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'Female Viagra' -- Libido Liberation or Gender Hype?

Is this new drug flianserin really the "female Viagra," or is it just a drug that empowers women to talk about gender discrimination?
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Is this new drug flianserin really the "female Viagra," or is it just a drug that empowers women to talk about gender discrimination? The FDA advisory committee has recently recommended approval of the still-experimental drug flibanserin (also known as Addyi) to help sexual dysfunction in women. After this action has generated many opinions about achieving gender equality for women, getting the FDA to approve a "female Viagra," and even prompted arguments that the FDA has been practicing gender discrimination, let's look at some of the facts and what it means for each of us today.

An illness, hypoactive sexual desire disorder (HSDD), is common (12-19 percent of women) but we do not hear much about it. The condition is characterized by women who have a reduced desire for sex and/or a reduced frequency of sexual fantasies, either of which cause personal distress for the woman, or result in difficulty in interpersonal relationships. Frequently this distress leads to depression and anxiety. Sometimes, it can even lead to divorce. In 10-15 percent of women, health-related quality of life is decreased.

Many conditions and situations can lead to HSDD by causing decreased desire, reduced sexual arousal, low vaginal lubrication, decreased orgasm and/or reduced sexual satisfaction. HSDD can occur as a side effect of diabetes, coronary heart disease, cancer and arthritis. Menopause raises the risk of the condition. After pregnancy, changes in hormones can cause HSDD. And removal of the ovaries (an oophorectomy frequently performed with a hysterectomy, or for treatment of cancer of the ovary, uterus or breast) reduces estrogen and testosterone in women resulting in HSDD.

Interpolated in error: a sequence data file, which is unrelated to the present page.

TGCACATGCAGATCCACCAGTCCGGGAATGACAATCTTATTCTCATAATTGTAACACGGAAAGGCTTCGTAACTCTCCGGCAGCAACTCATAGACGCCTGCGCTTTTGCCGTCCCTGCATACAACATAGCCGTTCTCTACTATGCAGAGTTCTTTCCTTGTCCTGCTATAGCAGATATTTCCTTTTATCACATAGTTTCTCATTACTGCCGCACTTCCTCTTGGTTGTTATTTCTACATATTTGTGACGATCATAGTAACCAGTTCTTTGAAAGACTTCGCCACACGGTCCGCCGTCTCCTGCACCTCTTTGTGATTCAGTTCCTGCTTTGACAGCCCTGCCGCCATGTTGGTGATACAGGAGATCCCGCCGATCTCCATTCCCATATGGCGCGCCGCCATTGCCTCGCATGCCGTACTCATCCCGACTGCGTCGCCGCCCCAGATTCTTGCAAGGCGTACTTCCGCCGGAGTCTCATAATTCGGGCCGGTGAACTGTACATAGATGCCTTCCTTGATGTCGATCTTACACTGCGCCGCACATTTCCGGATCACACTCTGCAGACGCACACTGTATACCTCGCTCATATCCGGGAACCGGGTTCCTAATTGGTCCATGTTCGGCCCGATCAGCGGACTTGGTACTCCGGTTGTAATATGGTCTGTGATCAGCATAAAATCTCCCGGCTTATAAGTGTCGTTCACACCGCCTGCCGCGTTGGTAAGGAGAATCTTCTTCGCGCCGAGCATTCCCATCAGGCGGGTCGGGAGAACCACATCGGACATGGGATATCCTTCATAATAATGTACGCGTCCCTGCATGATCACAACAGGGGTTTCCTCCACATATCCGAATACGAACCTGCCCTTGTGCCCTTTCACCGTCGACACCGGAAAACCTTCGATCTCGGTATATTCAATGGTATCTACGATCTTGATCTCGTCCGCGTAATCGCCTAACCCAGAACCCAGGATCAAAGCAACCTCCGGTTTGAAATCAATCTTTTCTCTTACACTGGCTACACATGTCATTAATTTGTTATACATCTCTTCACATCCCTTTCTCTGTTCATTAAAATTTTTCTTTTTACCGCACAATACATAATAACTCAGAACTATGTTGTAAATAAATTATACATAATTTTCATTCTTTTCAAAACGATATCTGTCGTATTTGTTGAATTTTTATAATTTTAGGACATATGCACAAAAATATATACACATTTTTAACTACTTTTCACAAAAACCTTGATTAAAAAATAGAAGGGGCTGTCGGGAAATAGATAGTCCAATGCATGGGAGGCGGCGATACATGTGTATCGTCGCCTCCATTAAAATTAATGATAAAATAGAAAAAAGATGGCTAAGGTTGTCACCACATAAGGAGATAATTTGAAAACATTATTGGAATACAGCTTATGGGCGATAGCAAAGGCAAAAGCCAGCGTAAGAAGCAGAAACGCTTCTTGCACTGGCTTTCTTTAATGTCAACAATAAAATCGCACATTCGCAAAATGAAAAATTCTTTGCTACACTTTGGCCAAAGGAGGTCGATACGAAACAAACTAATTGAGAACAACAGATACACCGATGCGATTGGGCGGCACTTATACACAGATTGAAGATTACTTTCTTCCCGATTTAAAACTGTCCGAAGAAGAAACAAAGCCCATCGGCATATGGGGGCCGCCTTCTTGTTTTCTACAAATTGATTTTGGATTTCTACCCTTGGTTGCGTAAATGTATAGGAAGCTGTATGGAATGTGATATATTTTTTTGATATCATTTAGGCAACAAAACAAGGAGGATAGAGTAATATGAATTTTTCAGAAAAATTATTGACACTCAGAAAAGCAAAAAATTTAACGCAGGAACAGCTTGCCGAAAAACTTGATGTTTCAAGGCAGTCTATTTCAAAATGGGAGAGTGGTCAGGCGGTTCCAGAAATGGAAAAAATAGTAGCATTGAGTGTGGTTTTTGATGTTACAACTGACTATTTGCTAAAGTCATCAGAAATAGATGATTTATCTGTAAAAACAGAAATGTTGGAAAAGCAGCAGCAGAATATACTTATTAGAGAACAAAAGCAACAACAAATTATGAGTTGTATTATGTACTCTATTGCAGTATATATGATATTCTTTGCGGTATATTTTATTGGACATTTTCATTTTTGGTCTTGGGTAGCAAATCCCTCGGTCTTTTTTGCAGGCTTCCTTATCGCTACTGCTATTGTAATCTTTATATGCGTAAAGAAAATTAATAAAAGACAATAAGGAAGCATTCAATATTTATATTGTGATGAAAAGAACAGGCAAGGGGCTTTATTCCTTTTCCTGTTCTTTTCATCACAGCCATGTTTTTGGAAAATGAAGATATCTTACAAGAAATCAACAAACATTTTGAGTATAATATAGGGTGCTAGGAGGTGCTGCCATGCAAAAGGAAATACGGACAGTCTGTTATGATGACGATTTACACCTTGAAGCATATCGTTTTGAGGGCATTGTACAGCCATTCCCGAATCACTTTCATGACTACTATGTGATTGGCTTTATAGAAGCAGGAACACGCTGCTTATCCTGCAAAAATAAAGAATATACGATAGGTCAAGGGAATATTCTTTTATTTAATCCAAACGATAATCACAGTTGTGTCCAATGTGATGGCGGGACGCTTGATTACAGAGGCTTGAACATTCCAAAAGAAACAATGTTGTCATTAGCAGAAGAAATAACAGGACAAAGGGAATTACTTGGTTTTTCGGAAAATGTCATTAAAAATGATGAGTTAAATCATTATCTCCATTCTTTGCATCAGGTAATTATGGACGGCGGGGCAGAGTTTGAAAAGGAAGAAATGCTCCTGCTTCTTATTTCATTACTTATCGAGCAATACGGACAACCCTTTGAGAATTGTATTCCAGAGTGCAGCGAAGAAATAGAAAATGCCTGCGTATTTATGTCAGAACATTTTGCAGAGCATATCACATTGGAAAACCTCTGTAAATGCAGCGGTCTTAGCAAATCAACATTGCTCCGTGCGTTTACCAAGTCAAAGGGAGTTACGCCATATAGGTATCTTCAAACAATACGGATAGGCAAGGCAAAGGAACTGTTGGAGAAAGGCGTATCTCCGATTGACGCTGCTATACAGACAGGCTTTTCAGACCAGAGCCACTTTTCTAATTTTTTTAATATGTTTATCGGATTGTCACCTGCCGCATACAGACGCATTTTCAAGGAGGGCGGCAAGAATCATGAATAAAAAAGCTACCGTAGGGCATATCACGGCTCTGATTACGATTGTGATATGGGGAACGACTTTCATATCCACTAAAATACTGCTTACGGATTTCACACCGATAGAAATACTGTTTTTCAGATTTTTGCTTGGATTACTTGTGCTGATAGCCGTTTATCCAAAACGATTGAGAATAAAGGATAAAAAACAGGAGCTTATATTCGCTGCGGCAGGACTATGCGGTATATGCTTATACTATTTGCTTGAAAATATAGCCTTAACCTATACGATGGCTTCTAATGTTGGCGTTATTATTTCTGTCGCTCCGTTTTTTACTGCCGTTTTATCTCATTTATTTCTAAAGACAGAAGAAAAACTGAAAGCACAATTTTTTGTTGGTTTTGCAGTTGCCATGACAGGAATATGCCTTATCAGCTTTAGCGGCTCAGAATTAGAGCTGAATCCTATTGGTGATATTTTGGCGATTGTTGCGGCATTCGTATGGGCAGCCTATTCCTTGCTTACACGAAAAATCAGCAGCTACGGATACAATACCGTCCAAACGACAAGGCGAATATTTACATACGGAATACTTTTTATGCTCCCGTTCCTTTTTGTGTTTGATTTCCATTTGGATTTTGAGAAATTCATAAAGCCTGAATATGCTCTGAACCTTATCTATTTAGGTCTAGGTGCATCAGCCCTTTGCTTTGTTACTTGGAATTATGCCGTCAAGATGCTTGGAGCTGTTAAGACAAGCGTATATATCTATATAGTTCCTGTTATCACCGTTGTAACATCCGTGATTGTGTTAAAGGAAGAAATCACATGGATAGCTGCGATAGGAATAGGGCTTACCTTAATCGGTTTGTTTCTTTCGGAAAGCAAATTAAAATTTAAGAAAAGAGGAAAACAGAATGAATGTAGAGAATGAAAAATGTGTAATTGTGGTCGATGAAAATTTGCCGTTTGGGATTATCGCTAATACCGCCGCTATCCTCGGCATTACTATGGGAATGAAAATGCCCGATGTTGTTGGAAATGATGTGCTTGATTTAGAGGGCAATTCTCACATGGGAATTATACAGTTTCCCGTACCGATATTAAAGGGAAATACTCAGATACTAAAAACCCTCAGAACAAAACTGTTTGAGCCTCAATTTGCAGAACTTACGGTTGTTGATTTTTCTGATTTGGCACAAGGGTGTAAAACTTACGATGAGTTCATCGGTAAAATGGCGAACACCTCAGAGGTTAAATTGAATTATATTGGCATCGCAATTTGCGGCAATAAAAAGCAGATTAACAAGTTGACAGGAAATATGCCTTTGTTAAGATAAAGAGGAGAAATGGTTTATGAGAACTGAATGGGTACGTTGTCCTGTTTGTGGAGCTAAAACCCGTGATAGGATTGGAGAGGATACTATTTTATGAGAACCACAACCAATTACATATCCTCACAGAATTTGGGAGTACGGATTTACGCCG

This frustrating illness can also be seen in psychological conditions. Severe anxiety, depression or stress of any cause can cause HSDD. It is also more common after sexual abuse, or lack of trust in a woman's spouse or partner (often a consequence of infidelity).

Treatment of HSDD has been available but is of varying success. No drug has been approved in the United States for the condition, which makes the recent FDA committee action so encouraging. Vaginal dryness (which usually does not lead itself to decreased desire) or HSDD can be treated with vaginal or oral estrogen or estrogen/progesterone medications. Counseling has been used to help with psychological causes, to reduce the distress of HSDD, and to improve interpersonal relationships.

Approved in Europe but not in the United States, transdermal testosterone patches can increase sexual desire in women. In one trial, satisfying sexual episodes per month increased from 0.5 episodes without the patches to 2.1 with the patches. Also available in other countries but not in America, tibolone (a precursor of estrogen-like chemicals converted to estrogen and progesterone like chemicals in the body, also known as Livial in some countries) is reported to improve the condition. Sildenafil (Viagra) has not seemed to help.